In multiple sclerosis (MS), a person’s immune system wrongly attacks the myelin cells that sheath and protect the nerves, which results in an array of neurological symptoms that can be permanent when the disease advances.

MS is an important healthcare issue because it is the most common autoimmune disease affecting working-age adults (15–60 years of age), but we do not yet have a good understanding of how MS develops and progresses. Several recent studies, however, have found that high salt intake could be a potential new risk factor for MS development and inflammation.

Researchers are interested in improving our understanding of MS development, which can help in disease prevention and halting the progression of the disease. Currently, a history of infectious mononucleosis, smoking, obesity, being female, and vitamin deficiency has been linked to an increase in MS risk.

The development of MS is also strongly affected by a person’s genetics, as there are certain populations like the Inuit, Yakutes, Australian Aborigines, and New Zealanders that see nearly no MS cases. Studies of immigrants have found that after living in a new environment for some time, people may take on the risk of developing MS in the new environment, which underlines the fact that the interaction of external and genetic factors plays a role in MS development.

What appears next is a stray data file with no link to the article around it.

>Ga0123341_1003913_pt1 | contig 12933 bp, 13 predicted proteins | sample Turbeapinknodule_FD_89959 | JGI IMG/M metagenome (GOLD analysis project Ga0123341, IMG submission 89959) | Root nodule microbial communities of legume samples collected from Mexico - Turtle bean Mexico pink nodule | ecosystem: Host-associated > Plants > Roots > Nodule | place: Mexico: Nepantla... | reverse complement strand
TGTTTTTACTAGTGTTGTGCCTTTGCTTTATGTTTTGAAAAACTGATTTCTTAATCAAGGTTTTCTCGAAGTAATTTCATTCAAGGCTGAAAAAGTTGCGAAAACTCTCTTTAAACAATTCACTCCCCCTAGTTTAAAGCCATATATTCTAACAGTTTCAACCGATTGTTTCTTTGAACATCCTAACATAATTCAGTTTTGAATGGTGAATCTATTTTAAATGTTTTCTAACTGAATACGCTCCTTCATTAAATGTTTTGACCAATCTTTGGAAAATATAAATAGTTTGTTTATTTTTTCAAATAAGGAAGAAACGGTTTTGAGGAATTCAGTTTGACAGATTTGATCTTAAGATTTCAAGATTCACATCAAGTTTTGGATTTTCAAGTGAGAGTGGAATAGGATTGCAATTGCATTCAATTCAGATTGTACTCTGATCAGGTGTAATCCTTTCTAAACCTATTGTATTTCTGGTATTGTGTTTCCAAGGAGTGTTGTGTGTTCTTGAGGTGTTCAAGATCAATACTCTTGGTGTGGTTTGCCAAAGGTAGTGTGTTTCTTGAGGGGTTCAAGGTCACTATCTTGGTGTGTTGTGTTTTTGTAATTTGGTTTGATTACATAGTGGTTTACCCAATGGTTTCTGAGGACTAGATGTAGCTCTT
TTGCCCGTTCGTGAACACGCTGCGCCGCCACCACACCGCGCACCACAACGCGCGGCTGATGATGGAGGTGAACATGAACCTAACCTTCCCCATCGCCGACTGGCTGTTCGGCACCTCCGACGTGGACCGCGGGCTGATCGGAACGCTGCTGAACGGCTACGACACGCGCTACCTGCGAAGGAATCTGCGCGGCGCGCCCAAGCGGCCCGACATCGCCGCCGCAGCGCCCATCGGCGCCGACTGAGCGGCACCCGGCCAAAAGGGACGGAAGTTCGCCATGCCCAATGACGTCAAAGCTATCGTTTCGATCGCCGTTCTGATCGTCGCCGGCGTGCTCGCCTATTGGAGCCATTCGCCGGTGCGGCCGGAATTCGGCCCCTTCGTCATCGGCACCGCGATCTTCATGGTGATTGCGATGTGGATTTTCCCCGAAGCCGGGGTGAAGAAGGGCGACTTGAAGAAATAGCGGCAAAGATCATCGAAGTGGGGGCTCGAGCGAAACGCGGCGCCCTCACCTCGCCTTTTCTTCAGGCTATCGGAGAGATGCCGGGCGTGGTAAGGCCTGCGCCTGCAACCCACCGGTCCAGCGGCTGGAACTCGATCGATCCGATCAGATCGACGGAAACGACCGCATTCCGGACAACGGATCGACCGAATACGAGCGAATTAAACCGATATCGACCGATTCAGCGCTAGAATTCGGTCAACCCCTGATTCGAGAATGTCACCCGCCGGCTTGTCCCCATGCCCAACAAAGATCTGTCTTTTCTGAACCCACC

Studies investigating MS risk factors

In 2015, Krementsov and colleagues published a mice study in the Federation of American Societies for Experimental Biology (FASEB), which found that a high salt diet in C57BL6/J mice resulted in worse clinical signs of the mouse version of MS. They also tested a high salt diet in mice with various other genetic profiles, and found that MS in mice is mediated by salt intake, sex, and genetic profile.

In October, Yale researchers Sumida and colleagues illuminated the biochemical pathways of this interaction between salt and MS inflammation. In MS, faulty regulatory T cells (Treg cells) have been implicated in the MS disease state by causing irregularities in T-cells, IFN-γ, and cytokine IL-10, which are all key players in how the body fights infections. Sumida and colleagues found that high salt environment triggers the beta-catenin/Wnt signalling pathway, which disrupts the normal function of Treg cells.

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These studies have further solidified the relationship between high salt intake, genetic factors, and MS development. Since the modern day diet is increasingly high in salt content, this may partially explain the increase in autoimmune diseases seen in recent years. However, further epidemiological studies are necessary to clarify the impact of salt intake on MS risk, such as demonstrating a dose-dependent relationship.

The clinical impact of further research can be significant; clinicians may utilize this information to instruct MS patients to partake in low-salt diets to prevent inflammation, and pharmaceutical companies may look for drugs that target the salt-mediated MS pathways.